A huge swathe of natural gas reservoirs have been discovered off the East coast of Africa and are set to catapult the region into being a major natural gas player on the world scene.
Already, planned investments worth tens of billions of dollars actually exceed the gross domestic products of some host nations, including the regional powerhouse Kenya, and all the way down to the impoverished Mozambique.
According to the U.S. Geological Survey, East Africa’s coastal region — which stretches out to the Seychelles — holds 441.1 trillion cubic feet of natural gas; that’s approximately 50 percent more than in Saudi Arabia.
“The gas discoveries offshore in Mozambique and Tanzania are large and world-class, with potential for more to come, including prospects for an oil leg,” said Duncan Clarke, CEO of oil consulting company Global Pacific.
“These finds will lead to LNG (liquefied natural gas) plants … and will make the zone akin to the Northwest Shelf in Australia,” which can produce 23 billion cubic meters a year, he told AFP.
Baobab field next to Pemba bay, Pemba, Cabo Delgado, Mozambique.
For example, Houston-based Anadarko in June announced that it had found up to 60 trillion cubic feet of natural gas resources in northern Mozambique, which led to the company proposing an investment of $15 billion to set up LNG facilities. Mozambique’s gross domestic product for 2011 was only $12 billion.
“It will bring a huge flow of foreign direct investment in the region that would contribute to rapid economic growth in the region,” said Silas Olang, east African coordinator from resources watchdog Revenue Watch Institute.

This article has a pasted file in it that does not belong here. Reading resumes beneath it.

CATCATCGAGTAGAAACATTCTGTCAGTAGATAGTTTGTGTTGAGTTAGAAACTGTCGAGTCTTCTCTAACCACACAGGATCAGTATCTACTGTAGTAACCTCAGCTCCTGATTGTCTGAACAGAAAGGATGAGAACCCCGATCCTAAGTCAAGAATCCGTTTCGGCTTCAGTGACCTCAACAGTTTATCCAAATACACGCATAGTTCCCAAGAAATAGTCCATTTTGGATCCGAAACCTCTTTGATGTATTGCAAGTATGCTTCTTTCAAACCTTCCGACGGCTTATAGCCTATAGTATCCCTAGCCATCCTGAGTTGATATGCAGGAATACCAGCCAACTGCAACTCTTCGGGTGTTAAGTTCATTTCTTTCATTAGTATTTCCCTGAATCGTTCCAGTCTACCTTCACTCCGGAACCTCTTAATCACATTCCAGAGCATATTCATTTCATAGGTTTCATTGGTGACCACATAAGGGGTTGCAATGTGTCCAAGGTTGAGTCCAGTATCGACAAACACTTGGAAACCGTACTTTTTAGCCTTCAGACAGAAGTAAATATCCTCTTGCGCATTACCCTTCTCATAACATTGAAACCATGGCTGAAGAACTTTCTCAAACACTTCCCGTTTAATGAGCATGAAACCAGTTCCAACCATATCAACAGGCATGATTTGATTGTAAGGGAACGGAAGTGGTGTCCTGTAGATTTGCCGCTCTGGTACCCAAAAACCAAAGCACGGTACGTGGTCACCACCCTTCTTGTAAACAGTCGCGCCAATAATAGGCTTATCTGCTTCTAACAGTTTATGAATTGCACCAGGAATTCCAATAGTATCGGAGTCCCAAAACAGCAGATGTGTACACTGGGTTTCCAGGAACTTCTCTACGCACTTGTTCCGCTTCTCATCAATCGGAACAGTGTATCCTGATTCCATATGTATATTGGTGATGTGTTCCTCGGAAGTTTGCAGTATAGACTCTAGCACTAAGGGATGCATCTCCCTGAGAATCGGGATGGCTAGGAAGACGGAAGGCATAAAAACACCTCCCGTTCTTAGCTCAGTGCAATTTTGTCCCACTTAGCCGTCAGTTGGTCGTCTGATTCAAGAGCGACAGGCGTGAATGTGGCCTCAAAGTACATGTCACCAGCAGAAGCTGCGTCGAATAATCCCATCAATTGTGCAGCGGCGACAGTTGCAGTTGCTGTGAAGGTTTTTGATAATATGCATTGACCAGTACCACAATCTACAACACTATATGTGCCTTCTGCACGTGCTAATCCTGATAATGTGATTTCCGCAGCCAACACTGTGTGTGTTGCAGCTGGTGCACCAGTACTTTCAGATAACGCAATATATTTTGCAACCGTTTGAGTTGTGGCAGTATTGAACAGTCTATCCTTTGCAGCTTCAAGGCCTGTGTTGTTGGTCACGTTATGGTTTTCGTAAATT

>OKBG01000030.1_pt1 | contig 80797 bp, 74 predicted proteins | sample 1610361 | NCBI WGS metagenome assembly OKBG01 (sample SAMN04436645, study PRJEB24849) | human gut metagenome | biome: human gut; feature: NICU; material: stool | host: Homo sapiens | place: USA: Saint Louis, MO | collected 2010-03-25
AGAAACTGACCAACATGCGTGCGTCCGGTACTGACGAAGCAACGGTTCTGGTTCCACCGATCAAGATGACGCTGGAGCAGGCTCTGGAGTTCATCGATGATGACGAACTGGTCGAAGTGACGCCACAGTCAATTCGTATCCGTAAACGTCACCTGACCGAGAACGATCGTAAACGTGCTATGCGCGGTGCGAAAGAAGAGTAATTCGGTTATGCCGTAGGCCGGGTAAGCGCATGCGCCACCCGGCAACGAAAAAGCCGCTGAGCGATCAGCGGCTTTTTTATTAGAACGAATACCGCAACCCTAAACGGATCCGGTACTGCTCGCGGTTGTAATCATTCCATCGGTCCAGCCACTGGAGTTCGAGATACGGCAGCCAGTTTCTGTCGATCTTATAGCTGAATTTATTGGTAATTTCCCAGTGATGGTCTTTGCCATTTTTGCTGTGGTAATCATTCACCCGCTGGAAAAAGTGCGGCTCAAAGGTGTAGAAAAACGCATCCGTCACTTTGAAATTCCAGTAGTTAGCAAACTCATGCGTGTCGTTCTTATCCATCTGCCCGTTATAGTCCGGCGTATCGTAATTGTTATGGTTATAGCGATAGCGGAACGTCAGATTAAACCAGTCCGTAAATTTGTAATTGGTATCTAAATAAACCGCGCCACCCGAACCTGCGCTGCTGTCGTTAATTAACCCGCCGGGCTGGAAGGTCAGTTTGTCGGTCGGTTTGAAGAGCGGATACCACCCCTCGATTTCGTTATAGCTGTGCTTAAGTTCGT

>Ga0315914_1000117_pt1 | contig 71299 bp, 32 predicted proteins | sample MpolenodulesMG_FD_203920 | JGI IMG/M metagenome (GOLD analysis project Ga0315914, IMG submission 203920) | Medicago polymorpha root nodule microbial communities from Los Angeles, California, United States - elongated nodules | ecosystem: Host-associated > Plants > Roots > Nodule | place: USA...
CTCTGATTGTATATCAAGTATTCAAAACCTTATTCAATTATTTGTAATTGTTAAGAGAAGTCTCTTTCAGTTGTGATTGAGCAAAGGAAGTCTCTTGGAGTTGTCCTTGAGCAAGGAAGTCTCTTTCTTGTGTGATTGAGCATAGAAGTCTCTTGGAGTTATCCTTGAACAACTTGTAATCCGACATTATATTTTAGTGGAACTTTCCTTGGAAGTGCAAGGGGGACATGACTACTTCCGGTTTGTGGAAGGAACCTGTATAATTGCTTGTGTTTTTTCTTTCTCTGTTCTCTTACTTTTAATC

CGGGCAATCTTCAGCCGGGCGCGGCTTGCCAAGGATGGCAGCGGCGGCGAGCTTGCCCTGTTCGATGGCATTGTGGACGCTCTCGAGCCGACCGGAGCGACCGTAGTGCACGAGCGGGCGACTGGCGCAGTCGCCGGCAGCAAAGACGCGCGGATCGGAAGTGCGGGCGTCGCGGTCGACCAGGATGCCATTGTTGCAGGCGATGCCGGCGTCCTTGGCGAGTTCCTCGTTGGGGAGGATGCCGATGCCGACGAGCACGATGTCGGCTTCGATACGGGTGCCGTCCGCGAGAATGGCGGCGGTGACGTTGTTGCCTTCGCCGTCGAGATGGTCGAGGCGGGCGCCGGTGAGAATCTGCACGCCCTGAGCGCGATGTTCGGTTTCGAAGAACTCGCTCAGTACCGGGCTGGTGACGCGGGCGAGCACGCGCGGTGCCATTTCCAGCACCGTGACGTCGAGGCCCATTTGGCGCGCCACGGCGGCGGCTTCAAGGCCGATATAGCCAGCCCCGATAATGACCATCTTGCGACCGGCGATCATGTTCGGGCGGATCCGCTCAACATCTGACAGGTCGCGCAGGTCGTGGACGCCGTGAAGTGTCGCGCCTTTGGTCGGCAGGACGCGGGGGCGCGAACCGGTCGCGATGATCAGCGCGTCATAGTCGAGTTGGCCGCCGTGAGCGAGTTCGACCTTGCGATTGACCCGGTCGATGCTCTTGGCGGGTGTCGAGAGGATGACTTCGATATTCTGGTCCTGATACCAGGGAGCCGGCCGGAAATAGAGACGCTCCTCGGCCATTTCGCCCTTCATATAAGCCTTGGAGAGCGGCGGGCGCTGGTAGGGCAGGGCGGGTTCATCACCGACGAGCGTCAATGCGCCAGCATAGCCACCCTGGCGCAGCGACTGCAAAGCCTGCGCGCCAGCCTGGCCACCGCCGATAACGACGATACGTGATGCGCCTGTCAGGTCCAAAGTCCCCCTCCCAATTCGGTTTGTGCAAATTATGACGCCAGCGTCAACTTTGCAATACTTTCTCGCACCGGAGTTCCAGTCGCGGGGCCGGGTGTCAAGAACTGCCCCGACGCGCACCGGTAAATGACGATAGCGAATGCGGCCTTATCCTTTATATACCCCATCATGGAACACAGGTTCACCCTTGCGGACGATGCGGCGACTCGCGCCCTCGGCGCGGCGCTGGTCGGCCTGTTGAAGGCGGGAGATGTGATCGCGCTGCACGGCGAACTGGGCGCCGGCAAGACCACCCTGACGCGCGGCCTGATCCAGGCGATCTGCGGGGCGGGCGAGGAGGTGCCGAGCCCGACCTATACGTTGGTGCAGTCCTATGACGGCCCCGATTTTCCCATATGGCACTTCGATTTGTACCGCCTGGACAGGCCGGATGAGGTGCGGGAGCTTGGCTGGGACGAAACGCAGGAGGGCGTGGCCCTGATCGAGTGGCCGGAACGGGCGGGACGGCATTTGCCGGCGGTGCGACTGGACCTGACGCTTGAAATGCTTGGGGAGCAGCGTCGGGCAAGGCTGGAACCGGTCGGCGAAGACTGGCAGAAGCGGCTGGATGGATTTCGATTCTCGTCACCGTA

But there will be difficulties in setting up major industry in the region.
“There’s very limited infrastructure in place,” said Tim Dodson, vice president for exploration at Norway’s Statoil on the company website.
Mozambique is, again, a good example of the problems that will be faced. Pemba is a port city, and the closest for offshore drillers. It is located 3,000 kilometres north of the capital of Maputo, linked by dirt roads and with very little housing.
Not only that, but the countries in question lack the skilled workforce to set up such industries, with only 50 mining graduates a year.
Time will tell, but the hope is that the investment and risk of losing said investments will minimise the soon-to-be expected corruption so native to the region. This won’t be a problem solved anytime soon, though — production is planned for five years from now, and may take even longer.
“There could be the expectation that natural gas will be exploited tomorrow and we’ll benefit immediately,” said Olang. But that simply is not going to be the case.
Of course, the green community is a bit split on natural gas. Many see it as an important “bridge fuel” to more truly clean, renewable energy. However, others have shown that it’s effect on the climate is so bad that it’s not worth using as a bridge fuel (even if that’s all it would be used for, which seems debatable in the instance above), and it has also been linked to earthquakes on several occasions and pollution of local water supplies.
I know our readers are also a bit split on natural gas — what are your thoughts about all this?